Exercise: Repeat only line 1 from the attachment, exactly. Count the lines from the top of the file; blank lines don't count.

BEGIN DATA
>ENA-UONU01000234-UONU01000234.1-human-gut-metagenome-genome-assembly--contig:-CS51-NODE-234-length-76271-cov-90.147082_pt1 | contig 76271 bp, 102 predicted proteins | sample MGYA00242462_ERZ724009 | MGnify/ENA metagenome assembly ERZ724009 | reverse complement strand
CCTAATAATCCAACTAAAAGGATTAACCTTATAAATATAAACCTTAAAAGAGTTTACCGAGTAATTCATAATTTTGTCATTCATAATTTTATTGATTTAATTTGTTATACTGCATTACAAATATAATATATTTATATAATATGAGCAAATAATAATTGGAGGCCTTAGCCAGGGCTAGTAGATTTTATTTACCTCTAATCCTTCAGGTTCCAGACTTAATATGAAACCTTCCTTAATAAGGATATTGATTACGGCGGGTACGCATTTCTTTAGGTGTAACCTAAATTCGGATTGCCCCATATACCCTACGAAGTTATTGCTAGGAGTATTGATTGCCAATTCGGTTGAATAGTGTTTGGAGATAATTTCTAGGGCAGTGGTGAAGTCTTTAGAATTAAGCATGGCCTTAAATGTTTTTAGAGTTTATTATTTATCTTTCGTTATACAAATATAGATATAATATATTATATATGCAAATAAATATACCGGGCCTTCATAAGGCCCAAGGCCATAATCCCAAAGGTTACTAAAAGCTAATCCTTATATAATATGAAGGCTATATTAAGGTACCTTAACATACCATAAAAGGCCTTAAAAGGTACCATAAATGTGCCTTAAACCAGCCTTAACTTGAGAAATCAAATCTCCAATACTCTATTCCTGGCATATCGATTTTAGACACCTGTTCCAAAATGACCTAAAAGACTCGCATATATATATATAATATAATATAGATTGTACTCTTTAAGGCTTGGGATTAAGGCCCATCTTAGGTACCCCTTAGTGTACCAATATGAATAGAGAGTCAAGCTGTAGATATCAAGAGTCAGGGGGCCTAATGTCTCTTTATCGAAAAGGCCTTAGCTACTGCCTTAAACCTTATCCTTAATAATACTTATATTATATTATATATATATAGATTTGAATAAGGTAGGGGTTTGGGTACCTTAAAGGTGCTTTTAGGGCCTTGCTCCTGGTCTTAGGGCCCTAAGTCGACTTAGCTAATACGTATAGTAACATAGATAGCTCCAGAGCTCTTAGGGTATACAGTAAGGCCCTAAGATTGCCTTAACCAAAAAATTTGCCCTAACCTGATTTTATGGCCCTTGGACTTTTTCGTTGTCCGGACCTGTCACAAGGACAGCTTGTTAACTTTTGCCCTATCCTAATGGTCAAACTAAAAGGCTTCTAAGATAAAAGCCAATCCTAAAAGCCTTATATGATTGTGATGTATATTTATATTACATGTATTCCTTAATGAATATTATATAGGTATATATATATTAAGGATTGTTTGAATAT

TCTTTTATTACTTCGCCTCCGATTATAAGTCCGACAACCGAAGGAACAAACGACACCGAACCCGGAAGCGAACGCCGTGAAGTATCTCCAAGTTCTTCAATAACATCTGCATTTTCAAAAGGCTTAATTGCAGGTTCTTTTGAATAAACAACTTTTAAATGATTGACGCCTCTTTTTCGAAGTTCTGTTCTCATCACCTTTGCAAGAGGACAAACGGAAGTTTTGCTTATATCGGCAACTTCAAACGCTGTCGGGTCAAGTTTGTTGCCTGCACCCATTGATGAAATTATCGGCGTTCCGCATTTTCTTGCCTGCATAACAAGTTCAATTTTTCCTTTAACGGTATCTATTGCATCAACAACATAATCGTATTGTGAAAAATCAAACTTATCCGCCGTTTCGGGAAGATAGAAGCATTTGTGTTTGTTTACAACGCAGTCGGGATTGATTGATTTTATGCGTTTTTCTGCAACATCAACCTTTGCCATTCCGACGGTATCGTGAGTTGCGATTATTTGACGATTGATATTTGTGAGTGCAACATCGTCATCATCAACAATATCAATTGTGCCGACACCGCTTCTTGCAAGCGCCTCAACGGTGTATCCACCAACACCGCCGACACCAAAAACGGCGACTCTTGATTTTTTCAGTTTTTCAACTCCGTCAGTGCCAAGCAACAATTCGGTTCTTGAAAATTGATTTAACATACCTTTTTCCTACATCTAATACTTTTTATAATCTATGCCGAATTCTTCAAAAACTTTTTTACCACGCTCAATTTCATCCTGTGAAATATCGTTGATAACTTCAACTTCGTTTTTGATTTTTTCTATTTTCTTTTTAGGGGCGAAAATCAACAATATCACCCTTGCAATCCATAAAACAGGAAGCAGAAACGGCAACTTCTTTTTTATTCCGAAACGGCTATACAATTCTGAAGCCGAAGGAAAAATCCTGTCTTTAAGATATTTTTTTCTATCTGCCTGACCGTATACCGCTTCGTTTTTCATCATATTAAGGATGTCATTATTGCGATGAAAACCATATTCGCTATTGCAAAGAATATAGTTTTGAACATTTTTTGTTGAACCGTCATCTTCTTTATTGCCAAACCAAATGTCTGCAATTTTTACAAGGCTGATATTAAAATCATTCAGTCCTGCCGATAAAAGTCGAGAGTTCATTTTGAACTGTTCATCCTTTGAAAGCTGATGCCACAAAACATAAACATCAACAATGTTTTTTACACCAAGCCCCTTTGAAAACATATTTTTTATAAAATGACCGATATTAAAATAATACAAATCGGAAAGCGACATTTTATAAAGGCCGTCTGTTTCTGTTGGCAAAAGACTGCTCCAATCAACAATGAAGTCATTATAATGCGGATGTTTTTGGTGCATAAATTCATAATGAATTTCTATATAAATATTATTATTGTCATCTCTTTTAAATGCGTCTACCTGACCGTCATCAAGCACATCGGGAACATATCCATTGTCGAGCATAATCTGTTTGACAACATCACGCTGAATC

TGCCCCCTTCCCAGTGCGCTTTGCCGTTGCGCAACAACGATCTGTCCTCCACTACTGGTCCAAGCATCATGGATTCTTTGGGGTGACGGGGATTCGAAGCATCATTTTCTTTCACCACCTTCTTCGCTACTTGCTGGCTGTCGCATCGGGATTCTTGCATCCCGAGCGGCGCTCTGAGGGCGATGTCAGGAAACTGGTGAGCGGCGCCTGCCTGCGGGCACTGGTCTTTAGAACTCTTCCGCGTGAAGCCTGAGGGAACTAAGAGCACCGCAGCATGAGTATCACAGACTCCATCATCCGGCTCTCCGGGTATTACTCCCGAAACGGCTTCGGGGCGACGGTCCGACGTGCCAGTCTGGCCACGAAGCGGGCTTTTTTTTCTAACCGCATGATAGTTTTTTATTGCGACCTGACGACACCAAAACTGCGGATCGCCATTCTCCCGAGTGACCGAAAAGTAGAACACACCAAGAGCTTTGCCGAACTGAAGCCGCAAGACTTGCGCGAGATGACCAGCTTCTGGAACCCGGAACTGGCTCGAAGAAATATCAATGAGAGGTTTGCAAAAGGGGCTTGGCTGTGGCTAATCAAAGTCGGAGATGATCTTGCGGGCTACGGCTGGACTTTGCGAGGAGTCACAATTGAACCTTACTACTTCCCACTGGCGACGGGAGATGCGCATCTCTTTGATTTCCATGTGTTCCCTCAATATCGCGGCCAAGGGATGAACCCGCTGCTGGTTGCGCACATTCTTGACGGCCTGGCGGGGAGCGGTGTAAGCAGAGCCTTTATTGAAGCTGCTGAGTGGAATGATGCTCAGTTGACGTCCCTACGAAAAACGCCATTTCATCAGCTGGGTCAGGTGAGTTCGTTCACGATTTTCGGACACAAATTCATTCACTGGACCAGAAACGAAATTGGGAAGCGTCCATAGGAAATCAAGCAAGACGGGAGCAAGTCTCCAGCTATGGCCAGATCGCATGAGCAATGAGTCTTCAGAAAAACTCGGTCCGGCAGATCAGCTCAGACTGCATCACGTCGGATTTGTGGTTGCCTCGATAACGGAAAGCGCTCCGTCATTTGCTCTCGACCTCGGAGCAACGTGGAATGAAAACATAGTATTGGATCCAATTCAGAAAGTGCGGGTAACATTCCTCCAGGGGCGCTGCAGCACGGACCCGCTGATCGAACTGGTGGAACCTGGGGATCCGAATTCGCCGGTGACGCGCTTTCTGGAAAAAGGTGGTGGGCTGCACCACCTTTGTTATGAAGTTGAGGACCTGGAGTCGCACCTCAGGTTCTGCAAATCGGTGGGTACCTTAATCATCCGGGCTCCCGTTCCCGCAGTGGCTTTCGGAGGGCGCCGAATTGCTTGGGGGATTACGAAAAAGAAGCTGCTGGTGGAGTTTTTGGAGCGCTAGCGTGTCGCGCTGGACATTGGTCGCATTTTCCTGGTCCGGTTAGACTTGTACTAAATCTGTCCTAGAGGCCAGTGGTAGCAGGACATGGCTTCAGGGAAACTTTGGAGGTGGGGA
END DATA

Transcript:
>ENA-UONU01000234-UONU01000234.1-human-gut-metagenome-genome-assembly--contig:-CS51-NODE-234-length-76271-cov-90.147082_pt1 | contig 76271 bp, 102 predicted proteins | sample MGYA00242462_ERZ724009 | MGnify/ENA metagenome assembly ERZ724009 | reverse complement strand